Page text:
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quence of the highest class, -effective and telling, without one grain of claptrap. We should give an imperfect view of the characteristics of the Archbishop of Dublin, if we did not mention, as a marked one, his intense honesty of purpose; his evident desire to arrive at exact truth, and his carefulness to state opinions and arguments with perfect fairness. Nor should his fearless outspokenness be forgotten. He does not hesitate to call an opponent’s argument nonsense when he has proved it to be so. ‘Often very silly, and not seldom very mischievous,” is his description of the speculations of writers of the Emerson school. Our readers are perhaps acquainted with the Archbishop's remarks upon some of the German writers of the present day:— The attention their views have attracted, considering their extreme absurdity, is something quite wonderful. But there are many persons who are disposed to place confidence in anyone, in proportion, not to his sound judgment, but to his ingenuity and learning ; qualifications which are sometimes found in men (such as those writers) who are utterly deficient in common sense and reasoning powers, and knowledge of human nature, and who consequently fall into such gross absurdities as would be, in any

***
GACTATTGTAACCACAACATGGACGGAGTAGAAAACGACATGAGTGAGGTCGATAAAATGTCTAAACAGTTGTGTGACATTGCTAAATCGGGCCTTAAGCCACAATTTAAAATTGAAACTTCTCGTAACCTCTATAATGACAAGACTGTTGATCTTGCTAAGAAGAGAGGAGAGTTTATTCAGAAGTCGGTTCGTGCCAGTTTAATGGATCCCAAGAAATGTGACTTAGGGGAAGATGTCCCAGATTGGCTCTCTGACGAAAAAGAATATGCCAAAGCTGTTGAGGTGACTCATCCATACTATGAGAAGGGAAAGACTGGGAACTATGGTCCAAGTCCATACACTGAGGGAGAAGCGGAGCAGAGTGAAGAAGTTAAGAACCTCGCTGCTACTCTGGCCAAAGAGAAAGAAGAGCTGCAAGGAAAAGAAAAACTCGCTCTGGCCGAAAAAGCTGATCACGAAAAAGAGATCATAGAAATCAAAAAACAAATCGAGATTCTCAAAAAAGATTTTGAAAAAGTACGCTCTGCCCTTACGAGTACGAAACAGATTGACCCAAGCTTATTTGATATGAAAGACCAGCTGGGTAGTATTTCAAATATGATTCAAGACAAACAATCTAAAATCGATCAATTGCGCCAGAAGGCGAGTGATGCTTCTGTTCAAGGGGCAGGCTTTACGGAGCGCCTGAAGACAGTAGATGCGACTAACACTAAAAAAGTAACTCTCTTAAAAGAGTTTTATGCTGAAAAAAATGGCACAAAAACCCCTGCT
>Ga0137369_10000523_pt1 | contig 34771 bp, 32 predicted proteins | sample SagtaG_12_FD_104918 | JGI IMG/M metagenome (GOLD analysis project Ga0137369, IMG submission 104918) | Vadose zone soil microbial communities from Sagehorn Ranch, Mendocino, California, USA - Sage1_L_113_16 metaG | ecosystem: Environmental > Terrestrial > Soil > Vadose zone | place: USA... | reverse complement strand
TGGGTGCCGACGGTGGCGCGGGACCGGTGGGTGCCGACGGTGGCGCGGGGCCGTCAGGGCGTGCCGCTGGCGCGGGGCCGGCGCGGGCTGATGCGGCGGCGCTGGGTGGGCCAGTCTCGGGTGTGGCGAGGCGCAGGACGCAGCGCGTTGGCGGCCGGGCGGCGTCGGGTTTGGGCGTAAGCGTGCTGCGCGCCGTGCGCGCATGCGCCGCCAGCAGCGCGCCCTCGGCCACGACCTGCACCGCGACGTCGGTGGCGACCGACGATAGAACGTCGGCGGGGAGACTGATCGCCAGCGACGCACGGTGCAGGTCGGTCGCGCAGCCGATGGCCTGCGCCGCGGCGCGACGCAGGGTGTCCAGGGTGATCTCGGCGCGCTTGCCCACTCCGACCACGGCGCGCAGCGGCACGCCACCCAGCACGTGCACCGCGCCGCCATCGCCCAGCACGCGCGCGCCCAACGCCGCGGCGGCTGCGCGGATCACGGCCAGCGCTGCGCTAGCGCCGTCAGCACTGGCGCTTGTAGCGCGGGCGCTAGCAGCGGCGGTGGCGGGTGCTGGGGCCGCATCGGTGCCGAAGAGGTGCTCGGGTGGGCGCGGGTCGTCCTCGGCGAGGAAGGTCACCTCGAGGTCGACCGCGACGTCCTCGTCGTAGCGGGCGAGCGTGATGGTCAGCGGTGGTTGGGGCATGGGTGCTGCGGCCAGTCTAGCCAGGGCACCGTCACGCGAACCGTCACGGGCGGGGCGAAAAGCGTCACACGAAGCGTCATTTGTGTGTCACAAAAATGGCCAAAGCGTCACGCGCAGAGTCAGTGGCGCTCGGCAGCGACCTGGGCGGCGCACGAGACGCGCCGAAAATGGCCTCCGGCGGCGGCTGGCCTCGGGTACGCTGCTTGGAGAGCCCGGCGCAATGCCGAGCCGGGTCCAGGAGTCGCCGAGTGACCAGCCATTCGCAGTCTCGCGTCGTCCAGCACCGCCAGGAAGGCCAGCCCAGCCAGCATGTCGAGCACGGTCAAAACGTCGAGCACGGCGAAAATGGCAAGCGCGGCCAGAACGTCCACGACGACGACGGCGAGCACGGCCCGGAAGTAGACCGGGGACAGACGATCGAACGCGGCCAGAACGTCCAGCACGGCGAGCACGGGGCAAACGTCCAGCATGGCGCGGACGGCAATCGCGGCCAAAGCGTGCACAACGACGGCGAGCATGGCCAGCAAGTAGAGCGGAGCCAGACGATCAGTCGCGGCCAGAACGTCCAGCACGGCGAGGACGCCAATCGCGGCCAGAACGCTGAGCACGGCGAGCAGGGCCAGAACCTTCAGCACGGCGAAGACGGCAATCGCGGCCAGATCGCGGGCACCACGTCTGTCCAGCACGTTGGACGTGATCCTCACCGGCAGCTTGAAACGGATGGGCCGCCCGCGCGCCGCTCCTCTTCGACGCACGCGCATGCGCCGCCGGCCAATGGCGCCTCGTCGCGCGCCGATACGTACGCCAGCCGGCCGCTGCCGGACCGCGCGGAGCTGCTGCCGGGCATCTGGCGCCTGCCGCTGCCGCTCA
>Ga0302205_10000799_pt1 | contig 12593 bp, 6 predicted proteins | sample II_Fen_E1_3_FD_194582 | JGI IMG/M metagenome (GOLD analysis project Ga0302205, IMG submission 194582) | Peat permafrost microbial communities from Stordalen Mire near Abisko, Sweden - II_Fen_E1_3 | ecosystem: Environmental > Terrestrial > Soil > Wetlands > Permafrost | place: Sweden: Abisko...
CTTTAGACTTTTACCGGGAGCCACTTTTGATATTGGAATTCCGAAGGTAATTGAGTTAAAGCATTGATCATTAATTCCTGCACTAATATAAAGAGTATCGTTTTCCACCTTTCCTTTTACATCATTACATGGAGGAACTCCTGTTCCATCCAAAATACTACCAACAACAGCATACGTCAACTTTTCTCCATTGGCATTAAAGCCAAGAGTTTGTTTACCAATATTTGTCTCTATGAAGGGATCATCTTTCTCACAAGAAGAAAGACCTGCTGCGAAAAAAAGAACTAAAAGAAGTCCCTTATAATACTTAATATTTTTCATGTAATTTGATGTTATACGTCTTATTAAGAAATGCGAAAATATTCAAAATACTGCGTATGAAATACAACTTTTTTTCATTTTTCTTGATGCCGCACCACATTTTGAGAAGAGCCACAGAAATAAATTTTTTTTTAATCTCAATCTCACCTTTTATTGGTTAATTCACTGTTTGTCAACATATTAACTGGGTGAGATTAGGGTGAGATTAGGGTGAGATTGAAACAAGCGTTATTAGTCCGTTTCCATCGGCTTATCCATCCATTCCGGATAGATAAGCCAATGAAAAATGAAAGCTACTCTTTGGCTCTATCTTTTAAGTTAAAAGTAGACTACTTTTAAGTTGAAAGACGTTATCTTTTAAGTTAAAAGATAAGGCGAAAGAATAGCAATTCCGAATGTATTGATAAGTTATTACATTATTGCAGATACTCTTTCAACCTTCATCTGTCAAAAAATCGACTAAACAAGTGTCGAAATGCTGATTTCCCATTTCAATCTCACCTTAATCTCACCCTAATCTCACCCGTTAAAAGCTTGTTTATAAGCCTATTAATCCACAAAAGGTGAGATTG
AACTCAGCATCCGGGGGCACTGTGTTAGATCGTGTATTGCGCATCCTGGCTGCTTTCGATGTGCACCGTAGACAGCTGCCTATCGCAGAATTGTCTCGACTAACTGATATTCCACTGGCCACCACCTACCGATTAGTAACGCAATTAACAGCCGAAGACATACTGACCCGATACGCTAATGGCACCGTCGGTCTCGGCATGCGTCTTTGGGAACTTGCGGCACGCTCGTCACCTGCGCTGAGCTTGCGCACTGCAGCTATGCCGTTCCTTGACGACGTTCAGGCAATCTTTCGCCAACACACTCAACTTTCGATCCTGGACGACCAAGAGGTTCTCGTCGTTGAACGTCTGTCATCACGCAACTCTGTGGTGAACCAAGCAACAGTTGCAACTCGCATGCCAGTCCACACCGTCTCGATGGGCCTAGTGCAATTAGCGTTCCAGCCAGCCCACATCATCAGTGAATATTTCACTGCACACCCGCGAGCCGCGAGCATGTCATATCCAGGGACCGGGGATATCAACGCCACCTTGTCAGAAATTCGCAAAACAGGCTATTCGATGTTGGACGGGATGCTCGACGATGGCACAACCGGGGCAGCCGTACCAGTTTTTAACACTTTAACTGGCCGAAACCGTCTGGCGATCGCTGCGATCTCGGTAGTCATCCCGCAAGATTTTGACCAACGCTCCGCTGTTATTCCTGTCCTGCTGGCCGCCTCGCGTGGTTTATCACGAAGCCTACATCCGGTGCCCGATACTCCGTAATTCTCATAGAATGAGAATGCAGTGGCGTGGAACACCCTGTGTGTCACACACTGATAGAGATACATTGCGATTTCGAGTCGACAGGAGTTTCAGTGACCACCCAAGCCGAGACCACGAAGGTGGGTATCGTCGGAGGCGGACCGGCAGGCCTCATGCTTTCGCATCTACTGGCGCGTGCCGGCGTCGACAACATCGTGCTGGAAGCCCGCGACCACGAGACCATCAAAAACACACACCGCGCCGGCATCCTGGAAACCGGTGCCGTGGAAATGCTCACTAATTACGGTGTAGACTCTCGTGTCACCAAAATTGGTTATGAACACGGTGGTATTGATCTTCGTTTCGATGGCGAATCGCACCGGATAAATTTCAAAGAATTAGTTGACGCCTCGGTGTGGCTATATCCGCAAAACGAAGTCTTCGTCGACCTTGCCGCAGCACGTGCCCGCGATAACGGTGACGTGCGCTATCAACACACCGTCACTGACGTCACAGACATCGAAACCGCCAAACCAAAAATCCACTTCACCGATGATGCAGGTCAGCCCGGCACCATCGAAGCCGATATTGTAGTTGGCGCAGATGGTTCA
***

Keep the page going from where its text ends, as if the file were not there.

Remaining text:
matter unconnected with religion, regarded as unworthy of serious attention.f

It is impossible to read the Annotations without feeling what an acute observer of men is Archbishop Whately. How carefully, in his passage through life, has his quick eye gathered up the characteristics of those persons with whom he has been brought in contact, their pretensions, foibles, tricks, and errors : and how well he turns his recollections to account, when an example or illustration is needed ! We likewise find many indications that he has been keenly alive, not more to the ways of men than to the little phenomena of nature. We refer our readers particularly to a passage on the degrees of cold which are experienced in the course of a single night, and we wonder how many persons, even of those who generally live in the country, are aware of the following fact:—

* Preface, p. v. f Lectures on the Characters of Our Lord's Apostles, p. 166.

Anyone who is accustomed to go out before daylight, will often, in the winter, find the roads full of liquid mud half-anhour before dawn, and by sunrise as hard as a rock. Then those who have been in bed will often observe that ‘it was a hard frost last night,’ when in truth there had been no frost at all till daybreak.-(p. 305.)